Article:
Adriaan Basson: Gupta sanctions a sign that justice is back on track
The confidence with which the US department of treasury announced sanctions against the Guptas should be a boost for the NPA to bring the brothers and their political enablers to book, writes Adriaan Basson.
Yes, it would have been nicer had South Africa made the first move, but the sanctions issued by the United States (US) against the Gupta brothers and Salim Essa are a sign that justice is back on track.
The justice department and National Prosecuting Authority (NPA), that had been captured by Zuma loyalists for a decade, are working closely with their American counterparts to bring the Gupta syndicate to book.
The sanctions, announced by US Secretary of State Mike Pompeo on Thursday, were motivated by the "excellent" cooperation between the two countries.
My understanding is that our local law enforcement agencies have made "significant" progress in the past few weeks in obtaining evidence from foreign jurisdictions with the assistance of the US.
The department of justice, under a rejuvenated, straight minister in Ronald Lamola, had issued requests for mutual legal assistance from the US, India, United Arab Emirates, Canada, Switzerland, Mauritius, Hong Kong and China.
The Guptas, Essa and their associates traded and moved funds that they allegedly plundered from the South African state through these jurisdictions. With the assistance of the Americans, South Africa stands a much better chance to trace the loot and extradite the culprits.
Thursday's announcement is a major sign to the Gupta family, who now lives between India and Dubai, that the net is closing in on them. It is virtually impossible to do business in a global world without dollars and if you are on the Americans' radar, life becomes increasingly hard.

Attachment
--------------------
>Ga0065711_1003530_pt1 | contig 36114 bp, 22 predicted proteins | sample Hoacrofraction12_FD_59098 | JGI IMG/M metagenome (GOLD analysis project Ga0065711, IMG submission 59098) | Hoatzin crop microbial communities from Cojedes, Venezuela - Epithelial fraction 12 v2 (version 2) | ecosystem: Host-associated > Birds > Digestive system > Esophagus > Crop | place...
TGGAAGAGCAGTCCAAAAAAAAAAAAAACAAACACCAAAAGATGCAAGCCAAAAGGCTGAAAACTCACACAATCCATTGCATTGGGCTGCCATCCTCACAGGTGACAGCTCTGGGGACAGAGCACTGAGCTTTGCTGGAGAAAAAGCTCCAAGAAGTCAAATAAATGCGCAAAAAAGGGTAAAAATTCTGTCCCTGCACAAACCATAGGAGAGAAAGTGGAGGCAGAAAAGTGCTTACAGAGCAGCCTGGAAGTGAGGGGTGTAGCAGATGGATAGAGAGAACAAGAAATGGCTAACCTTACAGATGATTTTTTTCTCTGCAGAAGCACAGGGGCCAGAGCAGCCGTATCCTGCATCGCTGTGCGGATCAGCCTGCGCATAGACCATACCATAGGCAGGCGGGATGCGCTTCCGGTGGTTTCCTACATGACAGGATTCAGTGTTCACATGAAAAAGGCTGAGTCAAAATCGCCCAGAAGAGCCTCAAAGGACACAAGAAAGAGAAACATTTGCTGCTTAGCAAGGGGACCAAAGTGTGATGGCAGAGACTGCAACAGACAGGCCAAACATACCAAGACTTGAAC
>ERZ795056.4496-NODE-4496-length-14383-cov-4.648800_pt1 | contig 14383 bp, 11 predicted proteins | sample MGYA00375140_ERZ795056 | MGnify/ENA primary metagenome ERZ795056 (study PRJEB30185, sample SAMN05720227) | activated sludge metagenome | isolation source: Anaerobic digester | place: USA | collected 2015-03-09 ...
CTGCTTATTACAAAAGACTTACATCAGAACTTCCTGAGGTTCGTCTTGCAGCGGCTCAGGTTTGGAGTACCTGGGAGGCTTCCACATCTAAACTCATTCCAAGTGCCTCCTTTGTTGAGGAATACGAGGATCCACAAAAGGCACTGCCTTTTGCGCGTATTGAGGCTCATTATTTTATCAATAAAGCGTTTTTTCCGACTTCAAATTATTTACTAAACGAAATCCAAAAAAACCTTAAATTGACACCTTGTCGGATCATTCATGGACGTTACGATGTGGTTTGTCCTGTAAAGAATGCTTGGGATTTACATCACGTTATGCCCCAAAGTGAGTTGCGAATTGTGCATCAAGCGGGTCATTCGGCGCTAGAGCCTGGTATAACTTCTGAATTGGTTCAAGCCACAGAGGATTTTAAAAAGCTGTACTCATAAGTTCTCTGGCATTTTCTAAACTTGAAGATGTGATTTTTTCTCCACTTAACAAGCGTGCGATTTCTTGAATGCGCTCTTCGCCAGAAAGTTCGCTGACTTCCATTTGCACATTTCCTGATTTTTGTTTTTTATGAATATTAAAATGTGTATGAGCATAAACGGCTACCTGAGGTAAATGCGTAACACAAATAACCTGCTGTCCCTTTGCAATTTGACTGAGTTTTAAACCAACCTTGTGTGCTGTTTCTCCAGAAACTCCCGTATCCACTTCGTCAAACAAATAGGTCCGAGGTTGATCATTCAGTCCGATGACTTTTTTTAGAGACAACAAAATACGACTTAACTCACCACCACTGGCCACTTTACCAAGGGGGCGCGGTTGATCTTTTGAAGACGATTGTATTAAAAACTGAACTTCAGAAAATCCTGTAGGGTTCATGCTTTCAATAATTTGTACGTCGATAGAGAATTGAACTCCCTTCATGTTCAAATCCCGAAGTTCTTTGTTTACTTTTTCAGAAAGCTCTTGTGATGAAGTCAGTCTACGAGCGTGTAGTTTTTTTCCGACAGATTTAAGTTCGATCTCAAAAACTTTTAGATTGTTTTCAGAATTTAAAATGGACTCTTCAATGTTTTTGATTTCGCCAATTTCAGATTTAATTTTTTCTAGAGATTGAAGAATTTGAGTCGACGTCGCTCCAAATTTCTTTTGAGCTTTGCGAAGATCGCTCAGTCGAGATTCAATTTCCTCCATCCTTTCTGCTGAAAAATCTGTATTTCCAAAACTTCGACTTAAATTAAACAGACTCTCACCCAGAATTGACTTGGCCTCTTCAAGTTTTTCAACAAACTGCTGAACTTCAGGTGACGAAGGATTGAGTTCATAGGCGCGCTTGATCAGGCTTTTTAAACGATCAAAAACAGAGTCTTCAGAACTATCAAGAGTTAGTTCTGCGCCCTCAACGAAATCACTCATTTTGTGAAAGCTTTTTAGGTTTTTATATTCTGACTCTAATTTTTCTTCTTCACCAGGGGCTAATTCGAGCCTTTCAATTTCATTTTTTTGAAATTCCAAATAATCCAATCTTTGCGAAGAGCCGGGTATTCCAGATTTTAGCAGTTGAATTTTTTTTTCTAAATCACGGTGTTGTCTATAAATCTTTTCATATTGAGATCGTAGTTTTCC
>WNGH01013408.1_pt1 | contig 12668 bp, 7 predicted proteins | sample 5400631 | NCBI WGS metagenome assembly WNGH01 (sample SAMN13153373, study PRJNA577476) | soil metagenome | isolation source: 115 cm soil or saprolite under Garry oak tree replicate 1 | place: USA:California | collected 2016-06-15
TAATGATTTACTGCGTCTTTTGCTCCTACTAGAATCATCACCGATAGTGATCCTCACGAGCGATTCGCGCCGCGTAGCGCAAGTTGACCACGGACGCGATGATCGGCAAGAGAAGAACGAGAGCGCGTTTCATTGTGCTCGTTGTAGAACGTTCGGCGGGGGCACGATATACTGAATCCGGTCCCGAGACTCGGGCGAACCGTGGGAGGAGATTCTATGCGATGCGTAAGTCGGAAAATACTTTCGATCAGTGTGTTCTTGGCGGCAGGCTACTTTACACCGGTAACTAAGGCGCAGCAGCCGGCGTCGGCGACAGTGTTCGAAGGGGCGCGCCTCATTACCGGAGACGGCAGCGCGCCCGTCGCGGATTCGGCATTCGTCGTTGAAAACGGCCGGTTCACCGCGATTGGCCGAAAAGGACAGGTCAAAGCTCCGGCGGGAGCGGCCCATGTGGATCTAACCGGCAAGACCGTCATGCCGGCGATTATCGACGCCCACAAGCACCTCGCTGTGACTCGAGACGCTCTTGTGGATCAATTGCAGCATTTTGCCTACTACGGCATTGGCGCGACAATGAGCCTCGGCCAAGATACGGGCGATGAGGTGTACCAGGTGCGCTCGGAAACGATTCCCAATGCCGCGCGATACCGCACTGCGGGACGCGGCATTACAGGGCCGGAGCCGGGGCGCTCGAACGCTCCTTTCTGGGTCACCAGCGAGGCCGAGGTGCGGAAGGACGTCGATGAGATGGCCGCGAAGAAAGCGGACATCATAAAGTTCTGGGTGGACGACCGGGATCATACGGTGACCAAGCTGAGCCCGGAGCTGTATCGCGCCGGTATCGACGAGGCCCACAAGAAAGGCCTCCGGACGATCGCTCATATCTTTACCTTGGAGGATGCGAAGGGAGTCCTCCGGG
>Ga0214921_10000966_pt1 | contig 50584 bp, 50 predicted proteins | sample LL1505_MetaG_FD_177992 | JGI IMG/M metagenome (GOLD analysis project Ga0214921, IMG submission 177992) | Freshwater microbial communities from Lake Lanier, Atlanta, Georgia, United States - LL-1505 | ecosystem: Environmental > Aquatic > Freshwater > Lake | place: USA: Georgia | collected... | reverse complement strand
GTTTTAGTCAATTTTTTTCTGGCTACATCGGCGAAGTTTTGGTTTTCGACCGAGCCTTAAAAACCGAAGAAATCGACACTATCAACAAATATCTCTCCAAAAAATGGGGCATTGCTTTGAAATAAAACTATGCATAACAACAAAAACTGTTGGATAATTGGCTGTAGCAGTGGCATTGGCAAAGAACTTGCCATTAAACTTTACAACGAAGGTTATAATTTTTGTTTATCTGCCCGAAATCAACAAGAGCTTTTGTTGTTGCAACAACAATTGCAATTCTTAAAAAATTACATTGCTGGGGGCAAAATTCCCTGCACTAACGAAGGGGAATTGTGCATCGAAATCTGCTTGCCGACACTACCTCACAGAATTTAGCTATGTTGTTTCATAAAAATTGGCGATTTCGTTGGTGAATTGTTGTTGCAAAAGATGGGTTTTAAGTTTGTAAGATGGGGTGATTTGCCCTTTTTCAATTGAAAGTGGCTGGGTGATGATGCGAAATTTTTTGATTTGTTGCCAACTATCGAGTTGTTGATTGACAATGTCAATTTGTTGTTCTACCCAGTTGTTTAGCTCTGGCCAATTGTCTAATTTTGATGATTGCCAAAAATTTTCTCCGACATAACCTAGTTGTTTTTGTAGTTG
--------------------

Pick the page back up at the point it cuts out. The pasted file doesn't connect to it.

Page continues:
The confidence with which the US department of treasury announced the sanctions should be a boost for the NPA to bring the Guptas and their political enablers to book.
"The Gupta family leveraged its political connections to engage in widespread corruption and bribery, capture government contracts, and misappropriate state assets. Treasury’s designation targets the Guptas’ pay-to-play political patronage, which was orchestrated at the expense of the South African people," said Sigal Mandelker, the under-secretary for terrorism and financial intelligence in the US treasury.
The level of detail mentioned in Mandelker's statement makes it clear that the US is in possession of evidence implicating the ANC, former president Jacob Zuma and provincial politicians in wrongdoing.
"The Guptas and Essa have used their influence with prominent politicians and parties to line their pockets with ill-gotten gains. We will continue to exclude from the US financial system those who profit from corruption," Mandelker said.
Lamola issued a statement shortly after the announcement by his American counterparts, praising their cooperation in the matter. This indicates a willingness by the US to share their evidence with Advocate Shamila Batohi and her team at the NPA targeting state capture.
The US credits Zuma for the expansion of the Guptas' business network. "The family has been implicated in several corrupt schemes in South Africa, allegedly stealing hundreds of millions of dollars through illegal deals with the South African government, obfuscated by a shadowy network of shell companies and associates linked to the family."
Zuma's assistance to the Guptas, directly and through his son Duduzane, is at the centre of the scheme and will take centre-stage when the case moves to South Africa.
America's global reach through aggressive pro human rights legislation makes the country a natural ally for South Africa in fighting state capture and corruption. It is now over to the local authorities to show their intent in bringing justice to a nation hungry for the rule of law.
- Basson is editor-in-chief of News24.